n TricTrac: Journal of World Mythology and Folklore - Deux mythes et le sauvetage d’un philosophe-chaman - research

Volume 10 Number 1
  • ISSN : 1996-7330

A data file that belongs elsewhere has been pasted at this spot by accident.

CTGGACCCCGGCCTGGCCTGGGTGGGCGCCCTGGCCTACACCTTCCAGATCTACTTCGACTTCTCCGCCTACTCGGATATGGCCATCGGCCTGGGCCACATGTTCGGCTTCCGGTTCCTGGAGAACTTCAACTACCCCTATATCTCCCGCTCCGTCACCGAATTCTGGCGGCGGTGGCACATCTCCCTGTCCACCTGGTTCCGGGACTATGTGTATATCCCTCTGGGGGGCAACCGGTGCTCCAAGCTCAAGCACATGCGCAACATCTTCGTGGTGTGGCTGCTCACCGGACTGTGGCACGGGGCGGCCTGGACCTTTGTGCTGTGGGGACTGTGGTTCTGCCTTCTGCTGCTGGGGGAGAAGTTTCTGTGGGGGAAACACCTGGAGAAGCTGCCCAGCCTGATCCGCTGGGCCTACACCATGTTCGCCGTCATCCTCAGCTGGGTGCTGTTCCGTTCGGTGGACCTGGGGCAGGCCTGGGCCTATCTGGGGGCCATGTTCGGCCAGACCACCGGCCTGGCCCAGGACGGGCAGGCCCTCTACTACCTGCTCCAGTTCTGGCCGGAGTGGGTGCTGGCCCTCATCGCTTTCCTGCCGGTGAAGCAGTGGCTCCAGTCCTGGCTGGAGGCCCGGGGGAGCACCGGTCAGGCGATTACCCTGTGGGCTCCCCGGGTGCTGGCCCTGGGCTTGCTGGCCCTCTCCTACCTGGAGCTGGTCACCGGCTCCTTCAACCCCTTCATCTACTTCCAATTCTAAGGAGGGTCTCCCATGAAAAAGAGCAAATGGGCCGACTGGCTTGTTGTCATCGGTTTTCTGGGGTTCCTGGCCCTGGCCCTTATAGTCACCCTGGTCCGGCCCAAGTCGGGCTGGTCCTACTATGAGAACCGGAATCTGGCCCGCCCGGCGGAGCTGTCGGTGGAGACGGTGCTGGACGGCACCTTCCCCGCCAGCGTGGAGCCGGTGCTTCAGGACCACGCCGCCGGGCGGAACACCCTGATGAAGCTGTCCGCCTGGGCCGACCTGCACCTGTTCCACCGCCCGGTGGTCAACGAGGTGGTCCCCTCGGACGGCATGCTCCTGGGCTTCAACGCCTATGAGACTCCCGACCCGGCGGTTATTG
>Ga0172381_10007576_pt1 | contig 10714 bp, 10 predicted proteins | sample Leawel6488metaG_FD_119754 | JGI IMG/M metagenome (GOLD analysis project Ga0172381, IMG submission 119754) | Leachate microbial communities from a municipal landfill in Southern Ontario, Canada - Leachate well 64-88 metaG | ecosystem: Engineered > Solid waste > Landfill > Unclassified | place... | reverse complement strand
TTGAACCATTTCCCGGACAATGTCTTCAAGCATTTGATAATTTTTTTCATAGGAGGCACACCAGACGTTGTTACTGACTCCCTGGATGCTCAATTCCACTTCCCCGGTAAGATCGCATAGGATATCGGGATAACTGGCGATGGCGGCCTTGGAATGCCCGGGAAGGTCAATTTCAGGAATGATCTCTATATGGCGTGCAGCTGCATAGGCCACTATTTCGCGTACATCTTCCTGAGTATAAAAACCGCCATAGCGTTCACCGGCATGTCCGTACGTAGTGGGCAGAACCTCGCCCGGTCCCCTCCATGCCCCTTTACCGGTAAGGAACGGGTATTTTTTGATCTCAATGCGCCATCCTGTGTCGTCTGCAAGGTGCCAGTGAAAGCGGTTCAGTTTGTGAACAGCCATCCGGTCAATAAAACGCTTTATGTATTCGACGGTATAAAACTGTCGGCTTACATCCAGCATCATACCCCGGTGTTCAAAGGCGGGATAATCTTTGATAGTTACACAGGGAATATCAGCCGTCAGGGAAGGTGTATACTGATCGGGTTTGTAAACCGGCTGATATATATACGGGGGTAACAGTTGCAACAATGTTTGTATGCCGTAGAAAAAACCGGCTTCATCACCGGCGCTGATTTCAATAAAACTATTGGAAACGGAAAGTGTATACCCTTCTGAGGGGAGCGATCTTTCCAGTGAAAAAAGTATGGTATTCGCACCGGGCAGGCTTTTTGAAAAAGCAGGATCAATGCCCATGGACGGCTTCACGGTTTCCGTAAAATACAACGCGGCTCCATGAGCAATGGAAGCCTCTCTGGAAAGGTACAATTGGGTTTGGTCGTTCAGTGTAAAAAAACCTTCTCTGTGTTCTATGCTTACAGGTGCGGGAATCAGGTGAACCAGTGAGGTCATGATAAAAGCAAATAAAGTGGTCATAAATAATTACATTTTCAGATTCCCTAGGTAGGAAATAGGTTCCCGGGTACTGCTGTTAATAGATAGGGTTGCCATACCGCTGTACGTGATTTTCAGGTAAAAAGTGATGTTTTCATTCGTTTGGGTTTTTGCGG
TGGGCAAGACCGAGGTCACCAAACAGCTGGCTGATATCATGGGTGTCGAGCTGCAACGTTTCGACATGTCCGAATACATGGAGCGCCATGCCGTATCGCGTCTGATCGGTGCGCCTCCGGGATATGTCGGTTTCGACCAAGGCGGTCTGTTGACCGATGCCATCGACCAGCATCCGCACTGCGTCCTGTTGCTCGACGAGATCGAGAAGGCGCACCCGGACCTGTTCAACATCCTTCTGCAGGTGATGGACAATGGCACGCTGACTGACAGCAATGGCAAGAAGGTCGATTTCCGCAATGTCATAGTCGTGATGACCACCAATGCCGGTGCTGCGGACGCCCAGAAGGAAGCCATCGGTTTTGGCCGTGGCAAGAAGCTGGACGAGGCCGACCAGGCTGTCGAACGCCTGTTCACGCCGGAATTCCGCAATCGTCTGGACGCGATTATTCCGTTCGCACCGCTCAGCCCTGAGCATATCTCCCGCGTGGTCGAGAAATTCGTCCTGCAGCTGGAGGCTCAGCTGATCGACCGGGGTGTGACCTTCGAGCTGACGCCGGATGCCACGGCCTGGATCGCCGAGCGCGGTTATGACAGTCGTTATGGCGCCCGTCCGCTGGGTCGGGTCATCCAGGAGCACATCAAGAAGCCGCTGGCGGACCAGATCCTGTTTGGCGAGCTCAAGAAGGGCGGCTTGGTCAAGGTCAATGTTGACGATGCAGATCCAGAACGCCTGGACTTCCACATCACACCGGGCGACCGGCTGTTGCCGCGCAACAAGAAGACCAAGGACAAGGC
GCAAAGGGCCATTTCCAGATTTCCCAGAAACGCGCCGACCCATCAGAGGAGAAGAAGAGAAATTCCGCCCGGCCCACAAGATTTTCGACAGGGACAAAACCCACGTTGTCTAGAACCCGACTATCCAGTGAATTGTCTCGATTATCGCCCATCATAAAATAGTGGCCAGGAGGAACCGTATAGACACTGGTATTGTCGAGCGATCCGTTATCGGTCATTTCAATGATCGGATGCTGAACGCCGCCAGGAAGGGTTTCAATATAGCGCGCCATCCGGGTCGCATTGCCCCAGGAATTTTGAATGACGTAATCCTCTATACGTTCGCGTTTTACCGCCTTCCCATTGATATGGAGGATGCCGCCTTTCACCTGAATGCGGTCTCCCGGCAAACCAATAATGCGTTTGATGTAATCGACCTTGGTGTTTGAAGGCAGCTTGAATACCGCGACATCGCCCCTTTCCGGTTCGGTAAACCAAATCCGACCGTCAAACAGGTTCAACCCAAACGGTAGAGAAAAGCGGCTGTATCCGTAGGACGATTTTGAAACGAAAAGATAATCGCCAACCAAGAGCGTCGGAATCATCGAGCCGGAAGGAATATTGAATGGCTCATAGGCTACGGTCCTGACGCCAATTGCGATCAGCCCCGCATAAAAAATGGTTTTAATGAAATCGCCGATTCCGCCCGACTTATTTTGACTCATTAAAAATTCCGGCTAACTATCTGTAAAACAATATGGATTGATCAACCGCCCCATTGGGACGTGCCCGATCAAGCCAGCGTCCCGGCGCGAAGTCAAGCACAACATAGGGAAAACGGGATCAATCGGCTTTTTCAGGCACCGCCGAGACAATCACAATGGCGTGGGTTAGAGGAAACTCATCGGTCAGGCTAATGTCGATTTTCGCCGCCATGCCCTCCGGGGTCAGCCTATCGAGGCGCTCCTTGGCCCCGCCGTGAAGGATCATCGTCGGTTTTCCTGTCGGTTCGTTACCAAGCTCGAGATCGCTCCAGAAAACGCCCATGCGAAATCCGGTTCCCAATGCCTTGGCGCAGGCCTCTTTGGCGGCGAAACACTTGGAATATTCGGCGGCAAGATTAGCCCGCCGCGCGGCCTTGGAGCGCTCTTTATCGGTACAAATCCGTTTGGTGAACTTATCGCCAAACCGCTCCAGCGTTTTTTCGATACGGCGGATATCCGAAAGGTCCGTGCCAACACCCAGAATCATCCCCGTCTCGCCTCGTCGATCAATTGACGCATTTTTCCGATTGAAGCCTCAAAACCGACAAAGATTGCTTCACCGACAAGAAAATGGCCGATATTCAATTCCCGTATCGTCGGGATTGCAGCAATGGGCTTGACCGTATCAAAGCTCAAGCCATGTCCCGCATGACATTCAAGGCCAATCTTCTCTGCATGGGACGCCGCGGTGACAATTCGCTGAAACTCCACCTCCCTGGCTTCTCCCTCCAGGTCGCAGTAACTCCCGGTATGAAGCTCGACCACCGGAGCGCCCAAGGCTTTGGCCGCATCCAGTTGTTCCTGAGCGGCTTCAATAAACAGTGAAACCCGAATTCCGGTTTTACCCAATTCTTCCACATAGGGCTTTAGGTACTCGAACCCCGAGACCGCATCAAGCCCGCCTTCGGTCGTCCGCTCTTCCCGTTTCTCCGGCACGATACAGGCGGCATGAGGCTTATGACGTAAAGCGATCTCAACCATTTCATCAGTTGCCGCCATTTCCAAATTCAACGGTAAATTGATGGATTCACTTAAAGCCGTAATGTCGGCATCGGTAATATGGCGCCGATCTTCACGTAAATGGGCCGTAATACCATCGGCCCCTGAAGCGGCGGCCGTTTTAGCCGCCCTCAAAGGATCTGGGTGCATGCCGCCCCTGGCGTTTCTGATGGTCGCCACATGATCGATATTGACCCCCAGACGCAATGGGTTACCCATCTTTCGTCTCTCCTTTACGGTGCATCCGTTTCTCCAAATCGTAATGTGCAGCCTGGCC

The Forbidden Forest by Mircea Eliade is a “total novel,” whose complexity is evident on every page through the variety of suggestions, metaphors and symbols, of intertextual and mythological references. In this study, I will mostly discuss the penultimate chapter of this novel where the death of Biriș, the rational and sceptical philosopher, at the beginning a follower of the philosophy of Kierkegaard, is presented. In this troubling episode, I identified the presence of two myths whose unconscious actor this rational spirit currently anchored in history became. The myth—an exemplary story about foundation—seeks his Chosen One and finds him in the opposite of an intellectual, an “unbeliever,” just as Jesus chose his most bitter enemy, Paul of Tarsus, to become his faithful apostle. But the gnostic and religious philosopher also needs to believe in self-salvation from the clutches of the demon of fear and cowardice, and impending death, surrounded by friend-interrogators (Mihai Duma), by a compassionate executioner (Bîrsan), and demonic monks (Bursuc). The healing function of the story is lost in this world of suspicion, where Biriș is surrounded by masks, which disguise their true role. The myth of the sacrifice of Christ acquires a double saving power, because Biriș saves himself and redeems his torturers, too. By converting nocturnal stories into a sacred ritual of story, the destiny of Scheherazade, the heroine of One Thousand and One Nights, is saved from the banality of a simple literary character, because “the story in the story” provokes the human being to descend into the abyss and to live by the symbol. In the company of his interrogators—human aspects of demons—the frightened philosopher becomes the image of a Thracian Orpheus, trying in vain to “tame” the human beasts by his wise Logos. By the Logos, Biriș fails to rescue his torturers and himself from their own bestiality, but at the level of his “trance-conscious”—where Eliade speaks in his scientific work—he mystically lives a symbolic and mysterious superposition between the stages of the sacrifice of the shepherd in “Miorița” and those of the sacrifice of Christ. This intelligent, subtle and erudite intellectual lives deeply rooted in history with the consciousness of the presence of death in all intimate structures of life, a mentality specific to Western conception. In the last moments of his life, Biriș is converted to the sacred mystery of the Great Passing. Homo sapiens becomes Homo religiosus, the mysterious veil of Maya rises and the exit of the labyrinth is a certainty. The two myths which I take into account are the Orphic myth about the healing word and the mixture of the mioritic and the Christ myth of salvation through sacrifice.

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